Days of Wine and Roses is a dark and emotionally draining view into the world of alcoholics, addiction, love, and survival. When Joe Clay (Lemmon) meets Kirsten Arnesen (Remick) at the beginning of Days of Wine and Roses, he’s as boozy as they come, while the only addiction she reveals is one of the chocolate variety. A harmless Brandy Alexander ushers Kirsten into more and more binge drinking with her new husband, and the two begin to create a life free from the perils of sobriety. If that one cocktail could unleash a beast of an alcoholic in Kirsten, is it possible we all go through an alcoholic phase in life, a time when we could all benefit from a Step or Twelve? The dangerous edge of that cliff – Mount Mid-20s, let’s call it – was treacherous, and I was eager to peer(-pressure) over it. When you’re a happy drunk and choose to drink yourself up to that edge, nothing can touch you, nothing can hurt you, and everyone loves you, whether they do or not. Somewhere in my mind, the immortality that I felt I had been promised would allow me to fly if ever I did leap off that blasted edge. But poor Kirsten . . . she hadn’t been promised a thing, and it turns out, neither had I.

Like Dad always says, everything in moderation. I loved my time at the bottom of that hill, and I had a wonderful evening when finally I made it up those three steep San Francisco blocks with Gregory Peck in tow. Last time I checked, Rose was still going strong, pouring generous glasses only to those who deserved them. My days of wine and Rose and roses may not be behind me completely, but they have certainly mellowed out over the years. My edge was at the bottom of that hill, not the top, but today I’m able to look both down and back without regret. Cheers!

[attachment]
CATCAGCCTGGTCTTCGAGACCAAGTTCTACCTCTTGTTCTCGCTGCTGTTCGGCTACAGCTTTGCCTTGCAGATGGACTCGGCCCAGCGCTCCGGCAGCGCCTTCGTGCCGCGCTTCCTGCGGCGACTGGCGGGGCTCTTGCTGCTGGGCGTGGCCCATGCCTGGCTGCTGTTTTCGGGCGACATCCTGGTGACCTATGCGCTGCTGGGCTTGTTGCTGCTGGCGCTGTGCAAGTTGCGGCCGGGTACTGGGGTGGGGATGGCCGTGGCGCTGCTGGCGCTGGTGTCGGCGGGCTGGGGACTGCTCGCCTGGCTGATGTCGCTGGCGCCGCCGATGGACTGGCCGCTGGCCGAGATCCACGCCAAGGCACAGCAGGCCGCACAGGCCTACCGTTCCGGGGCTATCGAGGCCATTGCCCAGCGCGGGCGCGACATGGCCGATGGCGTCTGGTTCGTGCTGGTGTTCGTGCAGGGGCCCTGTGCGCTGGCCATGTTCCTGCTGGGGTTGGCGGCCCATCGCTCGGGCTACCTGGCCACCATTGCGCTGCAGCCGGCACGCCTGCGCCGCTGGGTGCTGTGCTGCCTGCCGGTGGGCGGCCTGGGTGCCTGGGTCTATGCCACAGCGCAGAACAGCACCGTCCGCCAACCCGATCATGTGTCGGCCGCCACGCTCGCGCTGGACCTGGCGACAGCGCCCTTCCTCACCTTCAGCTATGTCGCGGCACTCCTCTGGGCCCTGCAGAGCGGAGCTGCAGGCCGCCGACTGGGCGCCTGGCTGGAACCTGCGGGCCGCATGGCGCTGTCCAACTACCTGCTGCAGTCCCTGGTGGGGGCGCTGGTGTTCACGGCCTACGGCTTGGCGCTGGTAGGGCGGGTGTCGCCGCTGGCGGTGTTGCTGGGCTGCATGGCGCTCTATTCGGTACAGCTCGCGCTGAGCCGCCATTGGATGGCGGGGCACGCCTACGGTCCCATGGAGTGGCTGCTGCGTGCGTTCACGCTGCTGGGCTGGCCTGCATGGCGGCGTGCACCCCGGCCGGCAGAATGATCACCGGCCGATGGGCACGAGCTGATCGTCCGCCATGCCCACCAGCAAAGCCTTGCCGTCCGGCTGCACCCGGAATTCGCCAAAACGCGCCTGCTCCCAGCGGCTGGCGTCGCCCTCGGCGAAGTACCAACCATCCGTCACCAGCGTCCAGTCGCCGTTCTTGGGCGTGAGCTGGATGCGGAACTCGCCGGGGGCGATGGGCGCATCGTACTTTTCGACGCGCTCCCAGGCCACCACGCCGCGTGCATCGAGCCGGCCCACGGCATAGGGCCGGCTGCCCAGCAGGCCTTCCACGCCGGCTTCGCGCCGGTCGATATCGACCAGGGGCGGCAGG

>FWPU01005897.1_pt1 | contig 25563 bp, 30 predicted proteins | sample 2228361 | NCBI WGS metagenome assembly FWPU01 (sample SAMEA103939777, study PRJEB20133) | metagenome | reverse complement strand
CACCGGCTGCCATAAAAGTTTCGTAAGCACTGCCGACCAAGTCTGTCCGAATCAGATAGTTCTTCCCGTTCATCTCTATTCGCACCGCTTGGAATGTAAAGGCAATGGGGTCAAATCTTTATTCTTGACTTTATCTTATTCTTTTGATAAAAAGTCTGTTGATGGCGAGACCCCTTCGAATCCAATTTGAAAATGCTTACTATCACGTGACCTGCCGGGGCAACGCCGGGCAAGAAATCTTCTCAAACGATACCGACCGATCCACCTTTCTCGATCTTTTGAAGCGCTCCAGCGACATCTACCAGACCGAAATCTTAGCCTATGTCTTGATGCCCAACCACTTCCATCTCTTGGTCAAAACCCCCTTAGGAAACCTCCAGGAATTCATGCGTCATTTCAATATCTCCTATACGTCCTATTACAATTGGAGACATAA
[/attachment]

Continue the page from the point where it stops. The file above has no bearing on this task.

Academy Award for Days of Wine and Roses (1963): Best Music, Original Song

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Dear Mom and Dad,

Although you’re no longer together, I felt the need to write you two a single letter. Dad, I can’t stop thinking about the stories you used to tell of the summer after you graduated college and returned home to Grandma and Grandpa’s house. You said one of the few times you ever felt peaceful was when you were under water in their pool, either in a full wetsuit or leaning your head off a raft wearing a diving mask. I’m beginning to understand this distracting feeling—both peaceful and frustrating—at a time in life when I’m just below its surface with nothing to cling to but a slogan promise of hope. In this postmillennial world, all I can think about is finding my own pool in which I can submerge and escape, completely indifferent to its peacefully frustrating aura. At least it’ll be quiet.